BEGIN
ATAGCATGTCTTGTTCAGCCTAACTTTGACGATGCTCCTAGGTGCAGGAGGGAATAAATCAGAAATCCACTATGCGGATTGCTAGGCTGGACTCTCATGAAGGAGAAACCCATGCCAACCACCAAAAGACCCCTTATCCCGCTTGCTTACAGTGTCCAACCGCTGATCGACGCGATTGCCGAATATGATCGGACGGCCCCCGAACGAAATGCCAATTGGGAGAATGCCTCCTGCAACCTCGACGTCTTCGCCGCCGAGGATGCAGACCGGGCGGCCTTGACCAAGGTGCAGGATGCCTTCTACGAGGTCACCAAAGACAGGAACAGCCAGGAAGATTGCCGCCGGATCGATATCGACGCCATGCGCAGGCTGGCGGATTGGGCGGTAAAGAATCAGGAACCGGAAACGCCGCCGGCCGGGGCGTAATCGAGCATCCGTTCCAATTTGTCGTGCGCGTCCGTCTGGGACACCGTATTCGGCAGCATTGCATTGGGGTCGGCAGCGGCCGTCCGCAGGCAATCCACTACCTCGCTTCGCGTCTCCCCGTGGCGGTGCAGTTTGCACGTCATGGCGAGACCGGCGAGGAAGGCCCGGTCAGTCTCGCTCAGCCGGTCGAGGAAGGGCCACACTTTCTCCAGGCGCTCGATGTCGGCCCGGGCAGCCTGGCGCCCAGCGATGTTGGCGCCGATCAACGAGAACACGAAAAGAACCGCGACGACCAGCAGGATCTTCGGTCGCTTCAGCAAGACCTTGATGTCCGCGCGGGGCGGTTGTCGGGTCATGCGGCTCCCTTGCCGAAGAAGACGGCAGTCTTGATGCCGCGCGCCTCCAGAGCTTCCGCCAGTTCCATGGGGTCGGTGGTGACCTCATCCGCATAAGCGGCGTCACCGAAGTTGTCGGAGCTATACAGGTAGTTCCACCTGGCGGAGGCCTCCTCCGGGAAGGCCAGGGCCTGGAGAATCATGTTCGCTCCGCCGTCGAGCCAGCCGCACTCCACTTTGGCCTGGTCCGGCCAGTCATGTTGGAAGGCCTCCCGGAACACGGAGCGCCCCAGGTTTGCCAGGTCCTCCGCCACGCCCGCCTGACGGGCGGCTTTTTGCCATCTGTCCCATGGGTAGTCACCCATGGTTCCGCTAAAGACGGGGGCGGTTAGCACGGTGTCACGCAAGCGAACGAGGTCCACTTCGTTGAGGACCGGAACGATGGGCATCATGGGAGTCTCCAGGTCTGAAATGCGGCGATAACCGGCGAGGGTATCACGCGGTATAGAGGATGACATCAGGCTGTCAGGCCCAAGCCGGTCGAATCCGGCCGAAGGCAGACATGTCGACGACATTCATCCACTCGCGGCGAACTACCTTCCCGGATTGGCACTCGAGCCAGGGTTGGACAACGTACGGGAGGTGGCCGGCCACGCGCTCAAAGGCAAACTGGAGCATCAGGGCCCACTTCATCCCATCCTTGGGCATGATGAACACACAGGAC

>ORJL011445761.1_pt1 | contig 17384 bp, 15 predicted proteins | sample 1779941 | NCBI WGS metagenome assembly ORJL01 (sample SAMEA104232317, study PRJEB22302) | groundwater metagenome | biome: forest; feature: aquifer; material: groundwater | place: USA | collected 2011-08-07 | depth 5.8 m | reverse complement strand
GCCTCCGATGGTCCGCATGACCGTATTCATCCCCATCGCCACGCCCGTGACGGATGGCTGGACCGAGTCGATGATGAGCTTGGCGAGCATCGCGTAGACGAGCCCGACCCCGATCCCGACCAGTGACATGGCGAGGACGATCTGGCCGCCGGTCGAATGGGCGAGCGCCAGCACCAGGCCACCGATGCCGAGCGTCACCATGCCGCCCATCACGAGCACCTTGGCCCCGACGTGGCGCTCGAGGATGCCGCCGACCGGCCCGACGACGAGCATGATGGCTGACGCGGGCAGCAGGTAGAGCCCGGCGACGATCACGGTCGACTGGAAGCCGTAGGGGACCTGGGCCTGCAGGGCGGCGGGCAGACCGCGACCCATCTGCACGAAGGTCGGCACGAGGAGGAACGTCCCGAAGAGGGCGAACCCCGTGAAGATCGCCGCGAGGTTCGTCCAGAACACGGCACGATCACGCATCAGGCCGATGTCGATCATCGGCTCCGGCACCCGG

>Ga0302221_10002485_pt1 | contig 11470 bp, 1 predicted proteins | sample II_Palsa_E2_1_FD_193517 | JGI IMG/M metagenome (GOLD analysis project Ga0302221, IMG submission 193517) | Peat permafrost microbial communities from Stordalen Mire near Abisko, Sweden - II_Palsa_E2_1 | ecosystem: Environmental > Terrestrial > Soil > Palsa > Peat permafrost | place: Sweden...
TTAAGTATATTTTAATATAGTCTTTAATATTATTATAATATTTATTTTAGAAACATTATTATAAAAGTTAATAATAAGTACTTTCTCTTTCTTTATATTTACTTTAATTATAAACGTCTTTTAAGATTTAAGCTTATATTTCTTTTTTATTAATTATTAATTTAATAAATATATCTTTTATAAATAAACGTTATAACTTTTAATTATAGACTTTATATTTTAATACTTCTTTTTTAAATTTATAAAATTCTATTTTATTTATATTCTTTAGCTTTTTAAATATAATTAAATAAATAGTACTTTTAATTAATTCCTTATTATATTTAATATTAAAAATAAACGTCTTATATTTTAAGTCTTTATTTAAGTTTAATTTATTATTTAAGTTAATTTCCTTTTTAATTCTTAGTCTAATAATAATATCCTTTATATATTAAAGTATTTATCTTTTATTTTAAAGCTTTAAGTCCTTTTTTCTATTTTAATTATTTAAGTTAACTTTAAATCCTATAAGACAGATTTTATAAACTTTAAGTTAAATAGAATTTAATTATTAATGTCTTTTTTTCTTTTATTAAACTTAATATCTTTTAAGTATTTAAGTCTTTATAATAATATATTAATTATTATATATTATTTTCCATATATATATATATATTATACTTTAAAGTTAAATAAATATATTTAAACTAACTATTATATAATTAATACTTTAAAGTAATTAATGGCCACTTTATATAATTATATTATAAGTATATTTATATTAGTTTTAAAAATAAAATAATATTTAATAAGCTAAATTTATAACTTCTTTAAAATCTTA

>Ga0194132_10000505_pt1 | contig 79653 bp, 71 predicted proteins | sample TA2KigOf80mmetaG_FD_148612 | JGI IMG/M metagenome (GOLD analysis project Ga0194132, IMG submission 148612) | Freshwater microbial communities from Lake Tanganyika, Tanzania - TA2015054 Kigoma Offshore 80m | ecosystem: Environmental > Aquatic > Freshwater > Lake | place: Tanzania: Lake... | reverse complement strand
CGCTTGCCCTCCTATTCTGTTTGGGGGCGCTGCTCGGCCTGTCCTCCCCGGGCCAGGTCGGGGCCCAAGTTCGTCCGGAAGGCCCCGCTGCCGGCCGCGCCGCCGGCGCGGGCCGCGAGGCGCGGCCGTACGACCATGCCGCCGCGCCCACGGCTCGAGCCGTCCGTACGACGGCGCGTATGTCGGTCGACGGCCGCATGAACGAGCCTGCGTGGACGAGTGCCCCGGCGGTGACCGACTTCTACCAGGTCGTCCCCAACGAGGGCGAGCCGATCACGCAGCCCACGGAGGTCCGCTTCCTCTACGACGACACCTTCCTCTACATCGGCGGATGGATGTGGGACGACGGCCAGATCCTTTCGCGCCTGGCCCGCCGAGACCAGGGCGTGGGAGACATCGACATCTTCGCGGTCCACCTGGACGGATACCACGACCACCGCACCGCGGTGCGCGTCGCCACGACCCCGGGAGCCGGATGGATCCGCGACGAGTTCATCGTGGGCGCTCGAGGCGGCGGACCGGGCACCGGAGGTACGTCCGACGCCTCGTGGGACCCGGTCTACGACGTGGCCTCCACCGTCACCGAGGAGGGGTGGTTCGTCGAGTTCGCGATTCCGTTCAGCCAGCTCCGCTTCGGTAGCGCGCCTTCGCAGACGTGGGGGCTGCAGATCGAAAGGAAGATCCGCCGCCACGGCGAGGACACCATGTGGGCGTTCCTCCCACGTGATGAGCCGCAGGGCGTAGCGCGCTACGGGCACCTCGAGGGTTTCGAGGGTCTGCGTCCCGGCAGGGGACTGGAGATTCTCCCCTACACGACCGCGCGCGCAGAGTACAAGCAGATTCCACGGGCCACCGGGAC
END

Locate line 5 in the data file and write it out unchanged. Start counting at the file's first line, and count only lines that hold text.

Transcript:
TTAAGTATATTTTAATATAGTCTTTAATATTATTATAATATTTATTTTAGAAACATTATTATAAAAGTTAATAATAAGTACTTTCTCTTTCTTTATATTTACTTTAATTATAAACGTCTTTTAAGATTTAAGCTTATATTTCTTTTTTATTAATTATTAATTTAATAAATATATCTTTTATAAATAAACGTTATAACTTTTAATTATAGACTTTATATTTTAATACTTCTTTTTTAAATTTATAAAATTCTATTTTATTTATATTCTTTAGCTTTTTAAATATAATTAAATAAATAGTACTTTTAATTAATTCCTTATTATATTTAATATTAAAAATAAACGTCTTATATTTTAAGTCTTTATTTAAGTTTAATTTATTATTTAAGTTAATTTCCTTTTTAATTCTTAGTCTAATAATAATATCCTTTATATATTAAAGTATTTATCTTTTATTTTAAAGCTTTAAGTCCTTTTTTCTATTTTAATTATTTAAGTTAACTTTAAATCCTATAAGACAGATTTTATAAACTTTAAGTTAAATAGAATTTAATTATTAATGTCTTTTTTTCTTTTATTAAACTTAATATCTTTTAAGTATTTAAGTCTTTATAATAATATATTAATTATTATATATTATTTTCCATATATATATATATATTATACTTTAAAGTTAAATAAATATATTTAAACTAACTATTATATAATTAATACTTTAAAGTAATTAATGGCCACTTTATATAATTATATTATAAGTATATTTATATTAGTTTTAAAAATAAAATAATATTTAATAAGCTAAATTTATAACTTCTTTAAAATCTTA